display | more...

Written by Andreas Capellanus (Andrew the Chaplain) in Latin, between 1174 & 1186, to a young Walter. It was written at the court of Marie de Champaigne, influential patroness of the arts.

It is divided into three parts:

  • Part One: The Types of Love and Its Attainment (Between a knight and a lady; between two people of equal rank; etc. However, he says there cannot be love between peasants, only lust, and that there cannot be love with someone who is blind, as love is the result of sight. Not exactly an inclusive system.)
  • Part Two: The Rules of Love
    • 1. Marriage is no excuse for not loving.
    • 2. He who is not jealous can not love.
    • 3. No one can be bound by two loves.
    • 4. Love is always growing or diminishing.
    • 5. It is not good for one lover to take anything against the will of the other.
    • 6. A male cannot love until he has fully reached puberty.
    • 7. Two years of mourning for a dead lover are prescribed for surviving lovers.
    • 8. No one should be deprived of love without a valid reason.
    • 9. No one can love who is not driven to do so by the power of love.
    • 10. Love always departs from the dwelling place of avarice.
    • 11. It is not proper to love one whom one would be ashamed to marry.
    • 12. The true lover never desires the embraces of any save his lover.
    • 13. Love rarely lasts when it is revealed.
    • 14. An easy attainment makes love contemptible; a difficult one makes it more dear.
    • 15. Every lover turns pale in the presence of his beloved.
    • 16. When a lover suddenly has sight of his beloved, his heart beats wildly.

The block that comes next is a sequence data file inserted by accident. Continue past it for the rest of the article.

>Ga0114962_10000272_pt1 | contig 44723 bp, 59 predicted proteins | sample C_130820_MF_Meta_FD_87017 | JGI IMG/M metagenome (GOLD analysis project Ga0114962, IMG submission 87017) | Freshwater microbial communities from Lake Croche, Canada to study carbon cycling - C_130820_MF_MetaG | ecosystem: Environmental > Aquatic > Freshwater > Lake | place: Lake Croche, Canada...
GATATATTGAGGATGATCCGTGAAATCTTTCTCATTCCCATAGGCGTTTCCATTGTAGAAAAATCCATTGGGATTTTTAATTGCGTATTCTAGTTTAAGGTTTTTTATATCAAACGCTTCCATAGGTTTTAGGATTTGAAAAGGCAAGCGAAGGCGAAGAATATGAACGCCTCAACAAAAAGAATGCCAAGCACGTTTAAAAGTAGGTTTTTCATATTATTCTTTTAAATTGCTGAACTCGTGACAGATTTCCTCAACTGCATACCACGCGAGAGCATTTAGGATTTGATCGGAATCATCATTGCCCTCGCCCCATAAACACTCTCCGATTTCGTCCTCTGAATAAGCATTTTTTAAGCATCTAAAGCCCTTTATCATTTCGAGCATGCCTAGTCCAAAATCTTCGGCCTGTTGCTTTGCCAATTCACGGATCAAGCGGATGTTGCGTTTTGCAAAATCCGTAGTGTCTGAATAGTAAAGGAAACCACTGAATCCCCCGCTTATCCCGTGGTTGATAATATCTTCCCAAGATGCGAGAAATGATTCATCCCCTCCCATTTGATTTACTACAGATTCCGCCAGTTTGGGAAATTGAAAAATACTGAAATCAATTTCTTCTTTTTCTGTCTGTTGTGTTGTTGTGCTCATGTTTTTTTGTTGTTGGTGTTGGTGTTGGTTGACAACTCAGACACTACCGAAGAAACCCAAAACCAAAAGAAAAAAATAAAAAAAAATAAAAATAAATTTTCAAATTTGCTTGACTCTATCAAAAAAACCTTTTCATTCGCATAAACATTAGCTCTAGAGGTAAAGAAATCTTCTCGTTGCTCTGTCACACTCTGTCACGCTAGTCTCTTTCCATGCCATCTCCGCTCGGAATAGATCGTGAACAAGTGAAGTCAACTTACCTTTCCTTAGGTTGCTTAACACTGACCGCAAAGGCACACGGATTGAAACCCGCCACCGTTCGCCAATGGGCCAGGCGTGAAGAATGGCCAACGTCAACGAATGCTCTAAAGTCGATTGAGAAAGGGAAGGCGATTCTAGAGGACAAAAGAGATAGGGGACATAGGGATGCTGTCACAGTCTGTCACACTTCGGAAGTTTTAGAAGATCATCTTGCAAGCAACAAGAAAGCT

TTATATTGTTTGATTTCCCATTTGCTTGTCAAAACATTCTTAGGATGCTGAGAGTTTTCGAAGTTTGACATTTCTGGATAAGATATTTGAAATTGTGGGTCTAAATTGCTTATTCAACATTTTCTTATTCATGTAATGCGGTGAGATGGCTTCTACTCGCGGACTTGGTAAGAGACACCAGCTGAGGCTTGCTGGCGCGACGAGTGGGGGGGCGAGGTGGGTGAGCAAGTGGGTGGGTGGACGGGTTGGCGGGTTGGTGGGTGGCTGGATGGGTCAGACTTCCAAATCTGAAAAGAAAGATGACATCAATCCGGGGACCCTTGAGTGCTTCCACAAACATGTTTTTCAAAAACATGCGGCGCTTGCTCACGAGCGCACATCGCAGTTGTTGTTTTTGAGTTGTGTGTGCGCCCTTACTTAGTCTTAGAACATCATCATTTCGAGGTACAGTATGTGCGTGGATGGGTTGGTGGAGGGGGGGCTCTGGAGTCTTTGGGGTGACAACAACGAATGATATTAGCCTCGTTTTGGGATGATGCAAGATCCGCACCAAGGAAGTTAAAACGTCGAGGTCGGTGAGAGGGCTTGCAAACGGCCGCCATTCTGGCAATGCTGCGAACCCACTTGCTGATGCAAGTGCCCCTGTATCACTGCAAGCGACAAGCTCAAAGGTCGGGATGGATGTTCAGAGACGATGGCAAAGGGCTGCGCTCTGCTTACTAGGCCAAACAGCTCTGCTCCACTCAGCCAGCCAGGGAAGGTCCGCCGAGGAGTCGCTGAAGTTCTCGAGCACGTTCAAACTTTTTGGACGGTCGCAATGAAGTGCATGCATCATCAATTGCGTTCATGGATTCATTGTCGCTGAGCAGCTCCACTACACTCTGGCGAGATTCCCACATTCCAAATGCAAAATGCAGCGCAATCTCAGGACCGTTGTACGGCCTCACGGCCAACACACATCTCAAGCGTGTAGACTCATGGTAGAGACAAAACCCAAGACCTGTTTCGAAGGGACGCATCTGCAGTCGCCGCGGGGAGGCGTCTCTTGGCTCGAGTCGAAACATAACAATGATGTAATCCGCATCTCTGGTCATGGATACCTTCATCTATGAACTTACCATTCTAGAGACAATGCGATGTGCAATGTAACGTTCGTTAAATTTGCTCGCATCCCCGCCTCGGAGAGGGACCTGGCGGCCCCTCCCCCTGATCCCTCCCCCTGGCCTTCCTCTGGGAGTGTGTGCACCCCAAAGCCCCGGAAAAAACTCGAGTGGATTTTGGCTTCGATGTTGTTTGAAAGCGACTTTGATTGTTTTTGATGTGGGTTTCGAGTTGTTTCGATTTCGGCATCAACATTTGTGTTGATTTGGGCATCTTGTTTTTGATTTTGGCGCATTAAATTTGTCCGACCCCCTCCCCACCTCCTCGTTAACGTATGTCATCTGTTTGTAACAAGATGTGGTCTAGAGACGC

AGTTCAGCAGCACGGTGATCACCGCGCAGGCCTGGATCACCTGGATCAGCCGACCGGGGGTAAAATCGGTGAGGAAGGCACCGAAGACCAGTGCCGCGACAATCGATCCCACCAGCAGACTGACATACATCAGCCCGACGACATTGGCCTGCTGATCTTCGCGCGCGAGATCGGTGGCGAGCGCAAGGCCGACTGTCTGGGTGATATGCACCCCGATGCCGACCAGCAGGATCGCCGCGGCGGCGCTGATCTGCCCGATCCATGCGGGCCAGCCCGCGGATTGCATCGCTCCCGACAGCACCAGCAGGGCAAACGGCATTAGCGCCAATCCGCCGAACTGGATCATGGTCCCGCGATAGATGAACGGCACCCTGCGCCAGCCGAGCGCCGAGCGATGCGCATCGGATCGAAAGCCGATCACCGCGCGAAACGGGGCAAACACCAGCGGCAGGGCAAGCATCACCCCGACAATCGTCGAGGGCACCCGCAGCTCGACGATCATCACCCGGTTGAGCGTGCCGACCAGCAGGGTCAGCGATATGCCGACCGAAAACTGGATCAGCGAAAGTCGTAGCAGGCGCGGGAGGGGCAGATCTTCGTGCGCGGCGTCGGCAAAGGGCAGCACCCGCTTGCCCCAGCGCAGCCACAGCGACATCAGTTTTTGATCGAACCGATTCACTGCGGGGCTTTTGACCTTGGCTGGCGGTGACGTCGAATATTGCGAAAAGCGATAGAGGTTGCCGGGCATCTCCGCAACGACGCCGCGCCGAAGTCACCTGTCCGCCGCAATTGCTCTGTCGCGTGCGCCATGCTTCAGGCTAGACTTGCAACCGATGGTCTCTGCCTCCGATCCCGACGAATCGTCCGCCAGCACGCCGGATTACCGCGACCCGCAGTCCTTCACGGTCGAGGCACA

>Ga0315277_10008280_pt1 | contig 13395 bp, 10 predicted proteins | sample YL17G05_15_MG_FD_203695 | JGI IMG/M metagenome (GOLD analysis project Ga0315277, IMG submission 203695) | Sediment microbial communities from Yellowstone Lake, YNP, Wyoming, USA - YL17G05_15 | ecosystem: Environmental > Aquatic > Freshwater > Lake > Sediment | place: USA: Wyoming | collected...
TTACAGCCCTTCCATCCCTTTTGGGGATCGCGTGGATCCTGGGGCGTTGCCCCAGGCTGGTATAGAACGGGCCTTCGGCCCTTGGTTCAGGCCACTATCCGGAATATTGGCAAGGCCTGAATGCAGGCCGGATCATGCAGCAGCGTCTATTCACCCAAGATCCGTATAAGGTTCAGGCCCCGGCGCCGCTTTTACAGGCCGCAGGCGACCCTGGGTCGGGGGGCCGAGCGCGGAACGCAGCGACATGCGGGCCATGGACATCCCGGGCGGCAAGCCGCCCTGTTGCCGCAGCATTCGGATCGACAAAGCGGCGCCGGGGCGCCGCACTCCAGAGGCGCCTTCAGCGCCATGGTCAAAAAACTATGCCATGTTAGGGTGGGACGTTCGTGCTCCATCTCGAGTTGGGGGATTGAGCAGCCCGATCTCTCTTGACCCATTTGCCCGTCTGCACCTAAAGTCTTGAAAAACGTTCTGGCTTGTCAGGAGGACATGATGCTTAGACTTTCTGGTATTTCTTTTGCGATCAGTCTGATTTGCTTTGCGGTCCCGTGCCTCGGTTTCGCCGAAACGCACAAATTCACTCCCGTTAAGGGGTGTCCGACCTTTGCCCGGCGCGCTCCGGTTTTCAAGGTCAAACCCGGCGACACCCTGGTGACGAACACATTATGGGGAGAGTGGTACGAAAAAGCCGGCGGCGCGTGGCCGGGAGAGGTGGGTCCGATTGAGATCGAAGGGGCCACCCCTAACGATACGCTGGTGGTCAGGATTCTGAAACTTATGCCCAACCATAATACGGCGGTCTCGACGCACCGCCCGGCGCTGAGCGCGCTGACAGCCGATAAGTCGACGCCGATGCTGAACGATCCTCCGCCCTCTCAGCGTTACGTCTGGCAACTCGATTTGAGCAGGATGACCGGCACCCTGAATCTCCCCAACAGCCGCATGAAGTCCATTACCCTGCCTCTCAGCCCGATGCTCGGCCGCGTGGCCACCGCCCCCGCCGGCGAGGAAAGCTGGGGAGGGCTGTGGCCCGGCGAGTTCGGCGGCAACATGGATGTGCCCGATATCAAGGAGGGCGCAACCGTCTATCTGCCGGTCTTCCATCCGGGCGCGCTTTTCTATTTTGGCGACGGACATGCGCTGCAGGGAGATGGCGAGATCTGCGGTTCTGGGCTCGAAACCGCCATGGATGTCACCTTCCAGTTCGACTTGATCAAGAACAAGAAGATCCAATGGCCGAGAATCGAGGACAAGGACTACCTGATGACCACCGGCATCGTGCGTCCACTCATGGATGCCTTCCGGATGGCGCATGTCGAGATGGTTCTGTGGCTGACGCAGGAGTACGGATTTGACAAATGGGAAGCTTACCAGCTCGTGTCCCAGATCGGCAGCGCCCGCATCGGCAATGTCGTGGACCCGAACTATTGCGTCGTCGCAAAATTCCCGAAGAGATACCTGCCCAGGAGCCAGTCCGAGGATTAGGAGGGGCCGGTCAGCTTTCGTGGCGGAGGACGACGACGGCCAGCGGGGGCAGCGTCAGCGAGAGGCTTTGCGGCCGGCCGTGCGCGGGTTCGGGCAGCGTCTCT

• 17. A new love expells an old one.
    • 18. Moral integrity alone makes one worthy of love.
    • 19. If love diminishes, it quickly leaves and rarely revives.
    • 20. A lover is always fearful.
    • 21. True jealousy always increases the effects of love.
    • 22. If a lover suspects another, jealousy and the efects of love increase.
    • 23. He who is vexed by the thoughts of love eats little and seldom sleeps.
    • 24. Every action of a lover ends in the thought of his beloved.
    • 25. The true lover believes only that which he thinks will please his beloved.
    • 26. Love can deny nothing to love.
    • 27. A lover can never have enough of the embraces of his beloved.
    • 28. The slightest suspicion incites the lover to suspect the worse of his beloved.
    • 29. He who suffers from an excess of passion is not suited to love.
    • 30. The true lover is continuously obsessed with the image of his beloved.
    • 31. Nothing prevents a woman from being loved by two men, or a man from being loved by two women.

      (The above list of rules is quoted from "http://faculty.goucher.edu/eng330/andreas_capellanus.htm --Andreas Capellanus, The Art of Courtly Love.)

  • Part Three: The Argument Against Love This section is basically an attack on women as being drunk, greedy sluts. It is meant to argue against the first two parts.

This was a very influential book, setting much of the standards of Western ideas on love up to the present (yes, some people still believe much of the above).

Log in or register to write something here or to contact authors.